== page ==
“There are already many people doing fantastic work so working in isolation does not serve your mission or potential impact.”

If we are not sharing and collaborating we are minimising our impact. I’d also recommend to young innovators and entrepreneurs to do your research and ensure you understand what it takes. It is an exciting space but funding is a huge problem, especially gap funding, or diversified income.  I know of many exciting startups that had to close down or change direction over the last 6 years, due to a lack of paying users. If you want to tackle issues in the public education sector, you will face many obstacles. Don’t let that deter you from pursuing it, as we desperately need alternative options at scale. Just do adequate research and take time considering your business model.

If you are thinking of joining an organisation in the education space (or any industry for that matter), my advice would be to understand the culture of the business. You are choosing the organisation as much as the organisation is choosing you. We know it is really difficult to find work at the moment but seek businesses with good values. We need to hold companies accountable for their values especially in the social impact space. Now is the time to be focused on change and impact.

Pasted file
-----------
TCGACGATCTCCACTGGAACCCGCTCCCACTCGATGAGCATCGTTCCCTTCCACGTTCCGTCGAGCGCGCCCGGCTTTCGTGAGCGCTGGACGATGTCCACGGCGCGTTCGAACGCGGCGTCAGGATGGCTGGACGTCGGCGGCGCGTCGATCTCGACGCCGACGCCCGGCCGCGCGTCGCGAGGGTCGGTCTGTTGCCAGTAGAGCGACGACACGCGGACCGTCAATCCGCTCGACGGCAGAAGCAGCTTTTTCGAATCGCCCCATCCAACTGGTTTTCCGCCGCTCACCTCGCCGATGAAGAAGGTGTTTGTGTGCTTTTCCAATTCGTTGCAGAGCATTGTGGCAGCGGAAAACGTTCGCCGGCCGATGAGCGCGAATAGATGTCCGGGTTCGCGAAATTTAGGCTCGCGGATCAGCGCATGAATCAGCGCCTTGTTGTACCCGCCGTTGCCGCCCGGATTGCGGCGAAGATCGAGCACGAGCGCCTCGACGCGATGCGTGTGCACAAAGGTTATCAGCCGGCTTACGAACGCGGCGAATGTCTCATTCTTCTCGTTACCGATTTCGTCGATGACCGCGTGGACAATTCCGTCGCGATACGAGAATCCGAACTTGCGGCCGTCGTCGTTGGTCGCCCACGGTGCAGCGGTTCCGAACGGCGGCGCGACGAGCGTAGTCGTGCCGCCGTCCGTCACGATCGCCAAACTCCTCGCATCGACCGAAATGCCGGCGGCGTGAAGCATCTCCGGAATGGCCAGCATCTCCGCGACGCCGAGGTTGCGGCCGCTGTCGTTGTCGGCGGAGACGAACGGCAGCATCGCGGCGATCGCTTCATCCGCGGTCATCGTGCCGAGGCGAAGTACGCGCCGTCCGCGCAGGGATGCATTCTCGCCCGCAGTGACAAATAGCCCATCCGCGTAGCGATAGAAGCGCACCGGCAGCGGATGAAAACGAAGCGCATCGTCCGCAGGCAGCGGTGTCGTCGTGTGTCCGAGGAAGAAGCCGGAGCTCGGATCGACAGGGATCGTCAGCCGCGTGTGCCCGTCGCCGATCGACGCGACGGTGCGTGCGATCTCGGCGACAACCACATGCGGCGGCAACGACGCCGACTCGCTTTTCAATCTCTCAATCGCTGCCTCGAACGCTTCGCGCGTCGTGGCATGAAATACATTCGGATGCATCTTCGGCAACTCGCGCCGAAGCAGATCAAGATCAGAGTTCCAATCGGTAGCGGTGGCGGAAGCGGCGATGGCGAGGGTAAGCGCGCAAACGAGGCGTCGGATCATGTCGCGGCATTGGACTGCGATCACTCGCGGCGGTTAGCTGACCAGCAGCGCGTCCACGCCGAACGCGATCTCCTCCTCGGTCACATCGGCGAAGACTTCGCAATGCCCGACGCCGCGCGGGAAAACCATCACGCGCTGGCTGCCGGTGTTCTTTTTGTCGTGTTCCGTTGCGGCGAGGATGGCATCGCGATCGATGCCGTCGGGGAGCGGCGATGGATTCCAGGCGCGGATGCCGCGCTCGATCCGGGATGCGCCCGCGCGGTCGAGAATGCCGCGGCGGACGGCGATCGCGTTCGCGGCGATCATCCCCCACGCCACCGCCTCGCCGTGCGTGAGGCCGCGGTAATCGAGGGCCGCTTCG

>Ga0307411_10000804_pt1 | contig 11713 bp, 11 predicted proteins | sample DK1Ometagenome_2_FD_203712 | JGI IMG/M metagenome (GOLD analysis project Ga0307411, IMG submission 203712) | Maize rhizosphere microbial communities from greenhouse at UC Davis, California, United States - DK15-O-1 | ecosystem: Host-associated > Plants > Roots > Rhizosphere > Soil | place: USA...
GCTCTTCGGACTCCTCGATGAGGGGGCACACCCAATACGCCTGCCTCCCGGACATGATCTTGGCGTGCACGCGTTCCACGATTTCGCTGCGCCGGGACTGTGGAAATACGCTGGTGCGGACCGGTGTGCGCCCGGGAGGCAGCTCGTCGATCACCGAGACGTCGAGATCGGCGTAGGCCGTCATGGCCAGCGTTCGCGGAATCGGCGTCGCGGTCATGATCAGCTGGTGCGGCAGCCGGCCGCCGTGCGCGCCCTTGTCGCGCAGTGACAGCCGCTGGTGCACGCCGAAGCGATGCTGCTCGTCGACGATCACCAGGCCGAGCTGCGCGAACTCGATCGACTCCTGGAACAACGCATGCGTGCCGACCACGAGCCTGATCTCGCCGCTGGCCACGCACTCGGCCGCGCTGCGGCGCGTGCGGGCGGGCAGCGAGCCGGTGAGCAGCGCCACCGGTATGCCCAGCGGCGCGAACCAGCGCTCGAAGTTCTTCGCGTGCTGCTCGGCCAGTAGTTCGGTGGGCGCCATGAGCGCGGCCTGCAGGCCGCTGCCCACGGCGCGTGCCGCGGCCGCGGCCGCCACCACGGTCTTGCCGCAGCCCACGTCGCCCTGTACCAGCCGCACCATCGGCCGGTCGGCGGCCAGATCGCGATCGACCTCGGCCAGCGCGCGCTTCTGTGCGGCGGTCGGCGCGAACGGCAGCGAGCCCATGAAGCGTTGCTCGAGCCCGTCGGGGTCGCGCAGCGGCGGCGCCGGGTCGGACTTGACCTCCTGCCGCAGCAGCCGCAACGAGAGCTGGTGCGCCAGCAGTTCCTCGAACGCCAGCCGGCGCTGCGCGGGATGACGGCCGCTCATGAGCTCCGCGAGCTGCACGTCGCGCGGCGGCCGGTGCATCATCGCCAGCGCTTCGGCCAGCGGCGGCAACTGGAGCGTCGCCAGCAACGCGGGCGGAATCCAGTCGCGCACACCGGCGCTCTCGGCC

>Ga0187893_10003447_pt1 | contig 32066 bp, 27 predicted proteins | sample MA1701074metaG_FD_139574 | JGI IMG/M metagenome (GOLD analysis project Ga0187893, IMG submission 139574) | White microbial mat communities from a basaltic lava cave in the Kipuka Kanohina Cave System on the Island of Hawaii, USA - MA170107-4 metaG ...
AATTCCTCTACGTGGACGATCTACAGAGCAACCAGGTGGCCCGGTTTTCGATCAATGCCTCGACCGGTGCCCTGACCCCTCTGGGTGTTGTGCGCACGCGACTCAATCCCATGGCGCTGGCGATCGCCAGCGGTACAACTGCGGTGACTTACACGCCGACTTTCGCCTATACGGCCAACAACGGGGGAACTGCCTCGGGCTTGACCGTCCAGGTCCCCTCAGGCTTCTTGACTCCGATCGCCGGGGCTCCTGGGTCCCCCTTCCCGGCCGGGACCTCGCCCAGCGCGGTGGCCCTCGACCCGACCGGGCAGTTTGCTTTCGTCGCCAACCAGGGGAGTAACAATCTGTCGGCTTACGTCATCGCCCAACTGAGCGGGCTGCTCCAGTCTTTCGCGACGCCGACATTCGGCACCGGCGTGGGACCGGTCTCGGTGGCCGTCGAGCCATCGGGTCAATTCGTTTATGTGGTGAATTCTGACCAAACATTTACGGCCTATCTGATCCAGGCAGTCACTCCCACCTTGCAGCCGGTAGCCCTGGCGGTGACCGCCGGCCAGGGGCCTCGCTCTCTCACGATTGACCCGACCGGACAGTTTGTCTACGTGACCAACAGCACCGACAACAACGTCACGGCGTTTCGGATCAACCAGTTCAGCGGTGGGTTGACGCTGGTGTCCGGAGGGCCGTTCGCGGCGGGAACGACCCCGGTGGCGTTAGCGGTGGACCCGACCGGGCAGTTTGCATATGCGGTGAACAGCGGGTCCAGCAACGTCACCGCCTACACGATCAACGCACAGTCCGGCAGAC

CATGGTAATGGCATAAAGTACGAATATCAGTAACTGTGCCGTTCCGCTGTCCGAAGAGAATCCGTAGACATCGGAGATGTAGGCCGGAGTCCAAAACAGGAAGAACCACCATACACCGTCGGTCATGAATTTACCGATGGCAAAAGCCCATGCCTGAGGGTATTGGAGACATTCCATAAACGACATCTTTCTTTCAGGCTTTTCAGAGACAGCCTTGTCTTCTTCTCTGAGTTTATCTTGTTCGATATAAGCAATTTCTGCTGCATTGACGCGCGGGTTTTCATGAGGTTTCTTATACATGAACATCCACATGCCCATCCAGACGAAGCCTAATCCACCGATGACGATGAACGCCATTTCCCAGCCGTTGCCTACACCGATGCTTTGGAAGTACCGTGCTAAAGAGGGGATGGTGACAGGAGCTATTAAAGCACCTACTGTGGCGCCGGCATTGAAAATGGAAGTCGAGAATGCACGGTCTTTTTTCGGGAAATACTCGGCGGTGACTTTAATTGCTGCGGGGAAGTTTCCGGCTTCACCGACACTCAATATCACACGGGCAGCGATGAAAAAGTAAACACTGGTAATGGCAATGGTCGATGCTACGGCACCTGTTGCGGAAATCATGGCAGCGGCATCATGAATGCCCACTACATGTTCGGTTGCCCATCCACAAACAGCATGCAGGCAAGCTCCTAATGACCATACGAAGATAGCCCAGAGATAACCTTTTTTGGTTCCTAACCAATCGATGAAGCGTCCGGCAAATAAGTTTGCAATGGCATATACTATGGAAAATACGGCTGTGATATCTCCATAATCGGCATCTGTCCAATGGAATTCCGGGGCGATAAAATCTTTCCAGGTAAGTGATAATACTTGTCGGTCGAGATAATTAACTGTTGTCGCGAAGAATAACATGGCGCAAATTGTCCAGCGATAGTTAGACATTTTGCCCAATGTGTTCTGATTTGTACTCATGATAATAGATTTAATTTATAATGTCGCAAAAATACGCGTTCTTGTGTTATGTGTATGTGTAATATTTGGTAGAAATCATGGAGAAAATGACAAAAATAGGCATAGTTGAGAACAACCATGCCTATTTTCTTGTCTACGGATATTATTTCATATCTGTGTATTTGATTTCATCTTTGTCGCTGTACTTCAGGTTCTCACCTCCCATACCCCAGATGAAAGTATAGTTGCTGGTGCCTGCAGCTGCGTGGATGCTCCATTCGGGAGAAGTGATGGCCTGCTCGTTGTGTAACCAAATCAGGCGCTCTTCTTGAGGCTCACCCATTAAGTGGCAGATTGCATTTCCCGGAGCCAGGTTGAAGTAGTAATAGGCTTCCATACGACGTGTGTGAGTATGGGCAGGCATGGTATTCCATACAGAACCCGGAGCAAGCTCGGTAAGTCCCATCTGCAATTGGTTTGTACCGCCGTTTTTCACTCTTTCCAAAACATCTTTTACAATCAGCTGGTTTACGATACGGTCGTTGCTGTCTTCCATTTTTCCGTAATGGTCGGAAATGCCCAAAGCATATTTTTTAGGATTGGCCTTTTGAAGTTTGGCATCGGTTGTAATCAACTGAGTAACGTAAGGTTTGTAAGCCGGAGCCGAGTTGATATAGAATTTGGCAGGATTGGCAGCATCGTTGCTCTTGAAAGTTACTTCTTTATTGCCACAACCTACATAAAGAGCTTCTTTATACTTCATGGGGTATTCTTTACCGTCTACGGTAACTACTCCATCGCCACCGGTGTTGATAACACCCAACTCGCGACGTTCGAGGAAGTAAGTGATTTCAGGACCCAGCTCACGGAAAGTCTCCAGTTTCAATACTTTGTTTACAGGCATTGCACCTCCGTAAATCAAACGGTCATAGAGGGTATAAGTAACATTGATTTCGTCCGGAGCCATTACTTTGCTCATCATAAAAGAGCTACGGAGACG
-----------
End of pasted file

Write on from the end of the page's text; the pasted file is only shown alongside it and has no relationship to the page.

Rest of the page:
Q:  Where do you see education as a whole going in the future and do you think it will have any implications on tertiary education? 

Countries and regions are all so different. Innovations emerging in places like Canada, Australia and Singapore model differently in places like Ghana, Kenya and Nigeria and vice versa. The future of EdTech will definitely include more virtual learning, remote learning and AR but this creates big issues for data poor countries. Many people in South Africa and Africa don’t have consistent access to data and safe spaces to learn. Creating fancy technology is awesome but not very impactful if you can only reach a small group. Access to solutions will become as important as the solution itself. 

The South African education landscape is also at a critical juncture. Big funding gaps continue to exist, drop-out rates are too high, scholars and students are not being skilled for the future of work and we lack general financial literacy and mentorship. In South Africa you still see a massive correlation between tertiary education and employability. 

Q: What is your mantra for the year/ something you live by?